Whether they are called wave runners, jet skis, sea-doo's or some other name, personal watercraft (PWC) are popular recreational options, but because of additional safety concerns, they have different rules.
One question that often arises is why there are so many PWC accidents. The U.S. Coast Guard says PWCs are involved in more collisions than any other type of boat. BoatUS, the Boat Owners Association of the United States, compiled information about why these types of watercraft are involved in accidents so often and lists two major reasons.
The first is inexperience.
Insurance claims and Coast Guard statistics indicate that the majority of PWC accidents involve riders between the ages of 11 and 20. Vehicle owners themselves were only involved in 18% of the accidents. This means that those involved in the majority of PWC accidents were not the vehicle’s owners. Rather, the statistics show that an owner’s younger family members were involved in 29% of PWC collisions and that friends using the PWC accounted for 53% of accidents. Also, statistics show that 84% of PWC accidents involved operators who had not received any boating education, and 73% had been riding less than one hour when the accident occurred.
A second reason for the high number of PWC accidents involves the way the boats handle.
Records show almost 70% of PWC collisions were with another watercraft, most of which were other personal watercraft. Combined with inexperience, operators often had difficulty judging how fast they were traveling over a certain distance. Steering is greatly impaired when a PWC isn’t shooting water from the stern. There is limited maneuverability when traveling at slow speeds and virtually no maneuverability if the throttle is closed. When an inexperienced rider releases the throttle to avoid a collision, they lose steering. Tapping the throttle will regain steering but increases speed, which can be difficult for an inexperienced rider to handle safely. PWCs also can make much sharper turns, which can also cause the operator to lose control.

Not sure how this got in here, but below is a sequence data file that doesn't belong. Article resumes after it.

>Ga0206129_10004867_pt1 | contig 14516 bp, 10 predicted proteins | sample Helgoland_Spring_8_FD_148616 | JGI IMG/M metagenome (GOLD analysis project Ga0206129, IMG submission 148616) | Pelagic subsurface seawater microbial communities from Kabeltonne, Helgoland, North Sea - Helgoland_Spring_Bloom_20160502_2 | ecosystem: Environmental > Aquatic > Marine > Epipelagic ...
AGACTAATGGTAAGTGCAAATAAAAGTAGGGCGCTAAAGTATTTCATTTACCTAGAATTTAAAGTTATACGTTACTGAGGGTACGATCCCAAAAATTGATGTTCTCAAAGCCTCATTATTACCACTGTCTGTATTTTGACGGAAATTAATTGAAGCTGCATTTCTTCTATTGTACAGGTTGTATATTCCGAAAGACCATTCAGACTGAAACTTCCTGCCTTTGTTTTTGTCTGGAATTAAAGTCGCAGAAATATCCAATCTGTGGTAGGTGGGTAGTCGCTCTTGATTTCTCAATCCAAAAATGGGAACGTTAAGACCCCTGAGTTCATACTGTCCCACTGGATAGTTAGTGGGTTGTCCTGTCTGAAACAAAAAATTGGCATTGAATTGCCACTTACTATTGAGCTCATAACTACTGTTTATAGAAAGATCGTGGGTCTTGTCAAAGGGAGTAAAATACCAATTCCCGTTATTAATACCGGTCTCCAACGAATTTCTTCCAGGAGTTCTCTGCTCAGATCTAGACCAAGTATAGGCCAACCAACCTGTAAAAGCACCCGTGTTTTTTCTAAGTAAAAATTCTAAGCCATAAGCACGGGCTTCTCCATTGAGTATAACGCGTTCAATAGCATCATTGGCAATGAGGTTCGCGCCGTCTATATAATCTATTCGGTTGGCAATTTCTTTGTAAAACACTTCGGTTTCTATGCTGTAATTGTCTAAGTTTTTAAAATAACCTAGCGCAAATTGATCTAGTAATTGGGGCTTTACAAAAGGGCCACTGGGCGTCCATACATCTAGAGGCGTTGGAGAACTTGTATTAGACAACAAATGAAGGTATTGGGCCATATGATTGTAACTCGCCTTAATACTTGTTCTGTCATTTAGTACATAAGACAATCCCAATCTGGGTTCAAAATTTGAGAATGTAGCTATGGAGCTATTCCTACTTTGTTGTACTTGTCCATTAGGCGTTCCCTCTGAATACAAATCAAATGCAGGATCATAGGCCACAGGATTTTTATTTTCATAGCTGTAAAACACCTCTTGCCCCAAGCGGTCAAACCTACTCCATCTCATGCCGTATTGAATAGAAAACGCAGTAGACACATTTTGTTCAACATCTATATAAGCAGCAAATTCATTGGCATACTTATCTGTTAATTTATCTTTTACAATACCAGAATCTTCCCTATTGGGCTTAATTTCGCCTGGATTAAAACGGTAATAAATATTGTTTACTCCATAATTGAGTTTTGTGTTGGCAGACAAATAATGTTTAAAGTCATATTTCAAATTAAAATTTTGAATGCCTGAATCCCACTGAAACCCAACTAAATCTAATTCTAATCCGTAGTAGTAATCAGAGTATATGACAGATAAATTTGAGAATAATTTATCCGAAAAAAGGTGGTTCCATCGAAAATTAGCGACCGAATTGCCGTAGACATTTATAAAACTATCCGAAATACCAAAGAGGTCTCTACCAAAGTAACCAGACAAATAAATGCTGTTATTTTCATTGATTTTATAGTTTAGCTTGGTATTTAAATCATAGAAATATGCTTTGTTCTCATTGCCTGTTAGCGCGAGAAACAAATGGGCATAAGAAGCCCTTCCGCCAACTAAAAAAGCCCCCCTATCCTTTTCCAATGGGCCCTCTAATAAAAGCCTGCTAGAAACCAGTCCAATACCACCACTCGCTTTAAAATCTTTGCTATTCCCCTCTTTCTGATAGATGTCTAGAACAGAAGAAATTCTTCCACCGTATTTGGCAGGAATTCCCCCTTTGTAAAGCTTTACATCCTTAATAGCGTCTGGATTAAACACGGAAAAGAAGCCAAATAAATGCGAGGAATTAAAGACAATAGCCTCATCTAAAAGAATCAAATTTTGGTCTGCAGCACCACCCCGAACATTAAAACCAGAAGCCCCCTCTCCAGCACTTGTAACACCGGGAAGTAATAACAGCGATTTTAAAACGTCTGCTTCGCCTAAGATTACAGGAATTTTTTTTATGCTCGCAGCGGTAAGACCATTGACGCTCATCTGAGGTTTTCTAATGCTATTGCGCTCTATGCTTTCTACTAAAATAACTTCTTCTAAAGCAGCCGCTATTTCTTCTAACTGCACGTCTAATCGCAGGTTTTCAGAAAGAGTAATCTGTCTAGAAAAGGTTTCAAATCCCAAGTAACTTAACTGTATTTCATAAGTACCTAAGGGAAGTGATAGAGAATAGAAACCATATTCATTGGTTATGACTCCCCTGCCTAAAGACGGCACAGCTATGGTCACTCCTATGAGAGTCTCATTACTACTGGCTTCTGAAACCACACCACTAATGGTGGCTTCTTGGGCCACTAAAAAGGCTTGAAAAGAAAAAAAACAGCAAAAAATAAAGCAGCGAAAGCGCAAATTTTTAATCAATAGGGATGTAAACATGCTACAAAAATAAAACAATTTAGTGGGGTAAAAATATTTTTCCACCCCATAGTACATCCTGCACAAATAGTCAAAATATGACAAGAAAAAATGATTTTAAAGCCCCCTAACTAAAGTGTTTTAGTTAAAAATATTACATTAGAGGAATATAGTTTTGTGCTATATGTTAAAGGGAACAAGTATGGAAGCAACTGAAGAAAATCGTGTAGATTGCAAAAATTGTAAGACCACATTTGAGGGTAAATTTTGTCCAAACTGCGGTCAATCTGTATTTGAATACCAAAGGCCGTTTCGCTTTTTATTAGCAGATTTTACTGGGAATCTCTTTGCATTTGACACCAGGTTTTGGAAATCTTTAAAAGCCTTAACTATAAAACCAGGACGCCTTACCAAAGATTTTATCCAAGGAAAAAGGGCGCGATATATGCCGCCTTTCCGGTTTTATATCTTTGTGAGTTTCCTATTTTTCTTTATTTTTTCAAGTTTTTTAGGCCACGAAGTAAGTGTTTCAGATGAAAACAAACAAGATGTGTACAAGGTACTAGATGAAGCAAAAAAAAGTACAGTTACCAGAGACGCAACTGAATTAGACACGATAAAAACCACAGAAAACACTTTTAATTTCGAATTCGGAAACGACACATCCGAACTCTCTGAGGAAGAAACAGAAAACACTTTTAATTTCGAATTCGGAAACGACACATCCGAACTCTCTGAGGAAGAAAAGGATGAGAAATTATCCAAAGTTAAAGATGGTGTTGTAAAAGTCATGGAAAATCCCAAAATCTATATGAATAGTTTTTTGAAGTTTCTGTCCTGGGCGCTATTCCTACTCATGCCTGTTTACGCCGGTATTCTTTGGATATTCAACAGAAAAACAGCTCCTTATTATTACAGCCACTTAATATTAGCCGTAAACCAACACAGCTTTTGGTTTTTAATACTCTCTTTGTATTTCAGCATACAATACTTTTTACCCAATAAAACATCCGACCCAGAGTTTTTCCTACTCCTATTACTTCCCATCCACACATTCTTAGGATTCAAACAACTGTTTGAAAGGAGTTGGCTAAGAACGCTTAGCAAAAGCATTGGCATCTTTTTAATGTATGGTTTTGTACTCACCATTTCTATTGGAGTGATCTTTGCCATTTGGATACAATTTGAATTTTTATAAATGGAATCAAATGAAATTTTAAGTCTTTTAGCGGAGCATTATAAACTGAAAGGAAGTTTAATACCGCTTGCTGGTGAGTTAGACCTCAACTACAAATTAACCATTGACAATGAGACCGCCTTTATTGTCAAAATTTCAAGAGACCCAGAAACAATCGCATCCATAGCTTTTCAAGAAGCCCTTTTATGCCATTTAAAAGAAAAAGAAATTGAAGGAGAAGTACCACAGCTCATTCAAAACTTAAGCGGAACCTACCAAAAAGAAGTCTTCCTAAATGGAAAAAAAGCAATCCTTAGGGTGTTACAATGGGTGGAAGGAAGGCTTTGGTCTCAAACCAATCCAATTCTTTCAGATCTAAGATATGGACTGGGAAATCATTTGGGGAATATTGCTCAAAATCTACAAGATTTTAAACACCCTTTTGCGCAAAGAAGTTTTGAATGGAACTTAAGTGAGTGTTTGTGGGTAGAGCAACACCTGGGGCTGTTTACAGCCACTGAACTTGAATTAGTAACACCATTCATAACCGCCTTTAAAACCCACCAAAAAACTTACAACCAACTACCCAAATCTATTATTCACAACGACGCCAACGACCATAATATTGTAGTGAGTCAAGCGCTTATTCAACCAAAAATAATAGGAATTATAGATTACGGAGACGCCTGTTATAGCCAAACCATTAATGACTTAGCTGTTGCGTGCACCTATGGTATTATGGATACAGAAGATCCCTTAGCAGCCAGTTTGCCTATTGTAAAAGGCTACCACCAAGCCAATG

There are special rules for PWCs in Texas, as listed by the Texas Parks and Wildlife Department and detailed in the Texas Water Safety Act, including:
PWCs cannot legally operate at night (between sunset and sunrise) even if its been modified with navigation lights.
They should not be operated within 50 feet of another PWC, boat, shore, person or another object except at slow speeds (fast enough only to maintain steering ability).
- It is illegal for a PWC operator to jump the wake of another boat.
- Everyone who rides a PWC must have a life jacket.
- To legally operate a PWC in Texas, a person must be at least 13 years old. Those born after Sept. 1, 1993, must have successfully completed a boater education course.
- If PWCs have a kill-switch or cut-off, it must be attached to the operator or their clothes.
- One US Coast Guard-approved type B-1 marine-grade fire extinguisher is required. The fire extinguisher must be readily accessible. It also must always be in condition for immediate and effective use.
- One whistle, horn or other sound-producing device is required. The device must be capable of producing an efficient sound that can signal intentions and position in periods of reduced visibility.
It is important to remember the following things when operating a PWC:
- They steer differently than a boat,
- They have no brakes,
- Maintain 50 feet of distance between watercraft unless idle,
- Don’t exceed the recommended capacity for the number of people riding on the PWC,
- Know how to operate the PWC before leaving the dock,
- Stay sober,
- Do not jump the wake of another vessel,
- Avoid going into fishing areas and shallow water.
Rules and regulations which apply to regular motorboats also apply to PWCs, according to the Texas Parks & Wildlife Department. More information on operating PWCs is available at http://tpwd.texas.gov/fishboat/boat/laws/pwc/.